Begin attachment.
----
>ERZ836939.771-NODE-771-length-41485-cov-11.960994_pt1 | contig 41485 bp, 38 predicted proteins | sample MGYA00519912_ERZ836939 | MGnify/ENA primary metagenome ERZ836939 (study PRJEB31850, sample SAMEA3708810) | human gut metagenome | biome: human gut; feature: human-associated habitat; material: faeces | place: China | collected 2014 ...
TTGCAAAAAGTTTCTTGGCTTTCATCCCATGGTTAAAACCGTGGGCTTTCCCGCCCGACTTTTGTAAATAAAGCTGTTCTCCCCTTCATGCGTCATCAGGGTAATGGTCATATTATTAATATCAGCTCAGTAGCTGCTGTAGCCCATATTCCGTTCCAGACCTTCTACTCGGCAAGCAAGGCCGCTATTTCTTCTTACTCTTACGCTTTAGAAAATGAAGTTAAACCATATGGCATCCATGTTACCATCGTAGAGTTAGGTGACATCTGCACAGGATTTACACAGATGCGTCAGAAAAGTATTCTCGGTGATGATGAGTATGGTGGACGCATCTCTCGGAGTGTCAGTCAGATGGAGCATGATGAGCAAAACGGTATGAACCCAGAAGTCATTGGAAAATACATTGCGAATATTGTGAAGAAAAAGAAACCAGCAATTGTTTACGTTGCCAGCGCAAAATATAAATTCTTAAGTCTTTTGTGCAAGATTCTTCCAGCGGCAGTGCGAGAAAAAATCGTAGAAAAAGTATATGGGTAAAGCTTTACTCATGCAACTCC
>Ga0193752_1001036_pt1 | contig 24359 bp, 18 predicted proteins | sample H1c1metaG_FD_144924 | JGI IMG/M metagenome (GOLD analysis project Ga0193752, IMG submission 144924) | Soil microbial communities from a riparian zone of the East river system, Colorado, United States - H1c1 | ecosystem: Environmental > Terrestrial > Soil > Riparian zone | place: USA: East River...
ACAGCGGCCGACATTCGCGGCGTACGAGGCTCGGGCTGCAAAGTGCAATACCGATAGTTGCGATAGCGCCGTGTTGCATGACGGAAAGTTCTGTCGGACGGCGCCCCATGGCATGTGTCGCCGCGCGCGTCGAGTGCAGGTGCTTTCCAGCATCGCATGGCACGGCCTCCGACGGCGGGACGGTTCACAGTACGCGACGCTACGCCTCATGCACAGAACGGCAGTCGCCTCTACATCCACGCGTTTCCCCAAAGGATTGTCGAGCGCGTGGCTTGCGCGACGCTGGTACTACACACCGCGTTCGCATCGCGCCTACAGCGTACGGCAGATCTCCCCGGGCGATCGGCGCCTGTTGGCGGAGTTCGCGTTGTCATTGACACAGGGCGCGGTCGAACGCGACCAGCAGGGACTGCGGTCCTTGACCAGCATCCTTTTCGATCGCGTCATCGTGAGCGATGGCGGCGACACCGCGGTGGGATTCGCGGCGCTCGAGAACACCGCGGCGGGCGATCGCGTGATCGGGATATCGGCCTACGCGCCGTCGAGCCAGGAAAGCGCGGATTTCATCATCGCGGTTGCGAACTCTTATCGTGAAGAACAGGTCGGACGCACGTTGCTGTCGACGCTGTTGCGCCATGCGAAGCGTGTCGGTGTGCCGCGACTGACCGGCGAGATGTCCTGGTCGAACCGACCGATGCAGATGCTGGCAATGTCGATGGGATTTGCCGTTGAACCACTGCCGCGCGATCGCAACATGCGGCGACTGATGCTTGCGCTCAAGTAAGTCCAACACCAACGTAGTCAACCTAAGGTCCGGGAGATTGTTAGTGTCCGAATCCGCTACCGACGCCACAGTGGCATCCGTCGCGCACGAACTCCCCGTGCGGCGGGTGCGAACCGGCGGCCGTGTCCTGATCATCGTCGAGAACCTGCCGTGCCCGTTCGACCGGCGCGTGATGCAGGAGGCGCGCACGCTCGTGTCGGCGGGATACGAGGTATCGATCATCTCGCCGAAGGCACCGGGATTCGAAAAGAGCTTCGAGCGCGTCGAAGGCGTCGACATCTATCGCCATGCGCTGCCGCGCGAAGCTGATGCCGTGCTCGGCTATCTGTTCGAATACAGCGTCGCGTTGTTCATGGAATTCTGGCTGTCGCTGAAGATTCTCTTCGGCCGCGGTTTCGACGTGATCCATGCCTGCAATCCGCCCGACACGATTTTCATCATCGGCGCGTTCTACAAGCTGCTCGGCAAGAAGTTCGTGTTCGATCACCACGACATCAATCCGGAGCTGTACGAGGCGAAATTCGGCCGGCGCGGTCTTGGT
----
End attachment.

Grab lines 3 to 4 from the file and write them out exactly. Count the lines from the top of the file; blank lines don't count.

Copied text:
>Ga0193752_1001036_pt1 | contig 24359 bp, 18 predicted proteins | sample H1c1metaG_FD_144924 | JGI IMG/M metagenome (GOLD analysis project Ga0193752, IMG submission 144924) | Soil microbial communities from a riparian zone of the East river system, Colorado, United States - H1c1 | ecosystem: Environmental > Terrestrial > Soil > Riparian zone | place: USA: East River...
ACAGCGGCCGACATTCGCGGCGTACGAGGCTCGGGCTGCAAAGTGCAATACCGATAGTTGCGATAGCGCCGTGTTGCATGACGGAAAGTTCTGTCGGACGGCGCCCCATGGCATGTGTCGCCGCGCGCGTCGAGTGCAGGTGCTTTCCAGCATCGCATGGCACGGCCTCCGACGGCGGGACGGTTCACAGTACGCGACGCTACGCCTCATGCACAGAACGGCAGTCGCCTCTACATCCACGCGTTTCCCCAAAGGATTGTCGAGCGCGTGGCTTGCGCGACGCTGGTACTACACACCGCGTTCGCATCGCGCCTACAGCGTACGGCAGATCTCCCCGGGCGATCGGCGCCTGTTGGCGGAGTTCGCGTTGTCATTGACACAGGGCGCGGTCGAACGCGACCAGCAGGGACTGCGGTCCTTGACCAGCATCCTTTTCGATCGCGTCATCGTGAGCGATGGCGGCGACACCGCGGTGGGATTCGCGGCGCTCGAGAACACCGCGGCGGGCGATCGCGTGATCGGGATATCGGCCTACGCGCCGTCGAGCCAGGAAAGCGCGGATTTCATCATCGCGGTTGCGAACTCTTATCGTGAAGAACAGGTCGGACGCACGTTGCTGTCGACGCTGTTGCGCCATGCGAAGCGTGTCGGTGTGCCGCGACTGACCGGCGAGATGTCCTGGTCGAACCGACCGATGCAGATGCTGGCAATGTCGATGGGATTTGCCGTTGAACCACTGCCGCGCGATCGCAACATGCGGCGACTGATGCTTGCGCTCAAGTAAGTCCAACACCAACGTAGTCAACCTAAGGTCCGGGAGATTGTTAGTGTCCGAATCCGCTACCGACGCCACAGTGGCATCCGTCGCGCACGAACTCCCCGTGCGGCGGGTGCGAACCGGCGGCCGTGTCCTGATCATCGTCGAGAACCTGCCGTGCCCGTTCGACCGGCGCGTGATGCAGGAGGCGCGCACGCTCGTGTCGGCGGGATACGAGGTATCGATCATCTCGCCGAAGGCACCGGGATTCGAAAAGAGCTTCGAGCGCGTCGAAGGCGTCGACATCTATCGCCATGCGCTGCCGCGCGAAGCTGATGCCGTGCTCGGCTATCTGTTCGAATACAGCGTCGCGTTGTTCATGGAATTCTGGCTGTCGCTGAAGATTCTCTTCGGCCGCGGTTTCGACGTGATCCATGCCTGCAATCCGCCCGACACGATTTTCATCATCGGCGCGTTCTACAAGCTGCTCGGCAAGAAGTTCGTGTTCGATCACCACGACATCAATCCGGAGCTGTACGAGGCGAAATTCGGCCGGCGCGGTCTTGGT